On Saturday morning 13 July Barry made landfall on western coastal Louisiana, bringing with it hurricane-force winds and heavy rains. Reported local rainfall amounts were as high as 8 to 10 inches, with sustained winds of 60 to 65 mph. Numerous hurricane-force wind gusts near 75 mph were also observed in eastern coastal Louisiana and Alabama. The slow-moving storm affected the region for nearly four days, as shown in the GOES-16 composite loop below.
Barry left many communities with flooded homes and submerged roads, but fortunately the worst-case forecasts of 10-20 inches of extensive heavy rains did not materialize. Nonetheless localized flooding was evident along low lying areas along the Mississippi, as shown here in AER's FloodScan analysis. The image below shows FloodScan’s maximum flood extent maps from satellite observations taken during Barry's landfall and subsequent northward progression.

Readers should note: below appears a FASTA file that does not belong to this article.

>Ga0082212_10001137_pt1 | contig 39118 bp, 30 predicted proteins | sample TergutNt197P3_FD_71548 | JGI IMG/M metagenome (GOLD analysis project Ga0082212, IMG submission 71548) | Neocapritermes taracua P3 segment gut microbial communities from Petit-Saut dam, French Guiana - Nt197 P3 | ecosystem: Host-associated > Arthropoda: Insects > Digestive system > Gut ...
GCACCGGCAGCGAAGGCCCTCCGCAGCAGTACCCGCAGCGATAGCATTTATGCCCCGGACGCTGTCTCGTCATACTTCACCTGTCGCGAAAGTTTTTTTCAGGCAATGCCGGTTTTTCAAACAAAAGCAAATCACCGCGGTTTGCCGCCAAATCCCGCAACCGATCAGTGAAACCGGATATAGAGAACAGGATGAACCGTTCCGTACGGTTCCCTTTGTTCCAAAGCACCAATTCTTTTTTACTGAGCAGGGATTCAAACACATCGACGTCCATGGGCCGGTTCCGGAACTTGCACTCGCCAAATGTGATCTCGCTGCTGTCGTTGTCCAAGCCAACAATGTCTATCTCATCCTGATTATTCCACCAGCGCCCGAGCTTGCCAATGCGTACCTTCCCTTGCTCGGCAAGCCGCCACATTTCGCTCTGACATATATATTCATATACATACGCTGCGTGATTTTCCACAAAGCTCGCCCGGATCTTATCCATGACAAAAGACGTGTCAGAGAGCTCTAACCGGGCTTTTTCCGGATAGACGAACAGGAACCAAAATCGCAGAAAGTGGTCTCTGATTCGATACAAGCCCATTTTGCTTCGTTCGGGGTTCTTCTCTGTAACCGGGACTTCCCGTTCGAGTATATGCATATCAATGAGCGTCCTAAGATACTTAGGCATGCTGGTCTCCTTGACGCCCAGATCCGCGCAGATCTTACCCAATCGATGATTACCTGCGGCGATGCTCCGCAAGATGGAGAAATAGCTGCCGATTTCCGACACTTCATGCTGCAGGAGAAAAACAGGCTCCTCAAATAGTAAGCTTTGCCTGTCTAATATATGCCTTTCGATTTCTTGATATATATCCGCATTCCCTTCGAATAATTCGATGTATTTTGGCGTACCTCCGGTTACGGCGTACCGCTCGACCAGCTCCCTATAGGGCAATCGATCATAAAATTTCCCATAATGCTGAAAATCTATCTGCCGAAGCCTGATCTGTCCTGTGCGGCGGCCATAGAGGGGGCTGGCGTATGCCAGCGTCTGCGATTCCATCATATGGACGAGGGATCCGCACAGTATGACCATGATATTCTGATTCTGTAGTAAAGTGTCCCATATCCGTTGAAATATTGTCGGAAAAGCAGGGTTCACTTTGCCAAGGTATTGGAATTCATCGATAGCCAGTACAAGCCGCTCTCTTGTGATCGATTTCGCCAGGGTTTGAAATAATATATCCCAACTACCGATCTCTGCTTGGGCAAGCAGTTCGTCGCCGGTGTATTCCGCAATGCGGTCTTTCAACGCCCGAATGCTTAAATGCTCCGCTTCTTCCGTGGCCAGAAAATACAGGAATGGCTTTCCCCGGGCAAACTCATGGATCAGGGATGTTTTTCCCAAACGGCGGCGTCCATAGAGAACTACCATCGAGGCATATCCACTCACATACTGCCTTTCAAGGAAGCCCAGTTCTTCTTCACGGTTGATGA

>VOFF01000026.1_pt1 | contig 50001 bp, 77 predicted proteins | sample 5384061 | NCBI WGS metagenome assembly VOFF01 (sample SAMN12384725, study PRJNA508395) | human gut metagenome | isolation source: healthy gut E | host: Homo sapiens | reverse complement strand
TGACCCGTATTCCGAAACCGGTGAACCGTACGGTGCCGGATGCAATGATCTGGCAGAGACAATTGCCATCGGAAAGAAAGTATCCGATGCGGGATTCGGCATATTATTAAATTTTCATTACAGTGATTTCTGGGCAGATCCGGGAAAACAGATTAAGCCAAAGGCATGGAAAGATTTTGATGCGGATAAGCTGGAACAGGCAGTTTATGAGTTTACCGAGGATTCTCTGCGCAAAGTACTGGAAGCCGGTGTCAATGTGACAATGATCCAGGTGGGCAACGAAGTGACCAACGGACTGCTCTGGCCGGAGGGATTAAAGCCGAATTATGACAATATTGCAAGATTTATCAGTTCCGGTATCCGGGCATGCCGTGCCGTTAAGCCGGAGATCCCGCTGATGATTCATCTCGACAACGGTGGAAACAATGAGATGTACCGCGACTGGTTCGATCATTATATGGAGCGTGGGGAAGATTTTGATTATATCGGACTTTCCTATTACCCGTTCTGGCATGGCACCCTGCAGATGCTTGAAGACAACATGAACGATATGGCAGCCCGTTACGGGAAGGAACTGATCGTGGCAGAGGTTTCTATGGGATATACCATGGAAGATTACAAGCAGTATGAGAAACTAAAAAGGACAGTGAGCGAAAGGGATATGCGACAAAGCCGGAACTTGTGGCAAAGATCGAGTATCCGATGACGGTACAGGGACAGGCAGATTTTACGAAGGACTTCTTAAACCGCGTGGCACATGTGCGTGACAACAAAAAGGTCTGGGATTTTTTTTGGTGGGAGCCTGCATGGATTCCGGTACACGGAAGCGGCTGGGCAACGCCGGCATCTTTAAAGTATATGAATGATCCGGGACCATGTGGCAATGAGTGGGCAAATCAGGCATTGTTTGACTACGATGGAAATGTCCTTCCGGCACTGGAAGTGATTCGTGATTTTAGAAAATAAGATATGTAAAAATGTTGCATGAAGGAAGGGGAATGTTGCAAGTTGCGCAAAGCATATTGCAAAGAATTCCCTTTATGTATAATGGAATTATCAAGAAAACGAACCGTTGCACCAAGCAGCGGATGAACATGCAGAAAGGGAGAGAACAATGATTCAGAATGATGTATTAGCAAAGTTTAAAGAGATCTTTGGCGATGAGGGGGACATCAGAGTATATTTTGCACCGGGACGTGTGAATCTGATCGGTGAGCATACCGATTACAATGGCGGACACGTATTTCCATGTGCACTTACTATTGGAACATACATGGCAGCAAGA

The map shows the entire affected area, which is crisscrossed by woody wetlands that under normal conditions are capable of absorbing and carrying away excess rainfall but were overwhelmed by the volume of water from Barry in addition to flooding in the central Midwest that took place earlier this spring.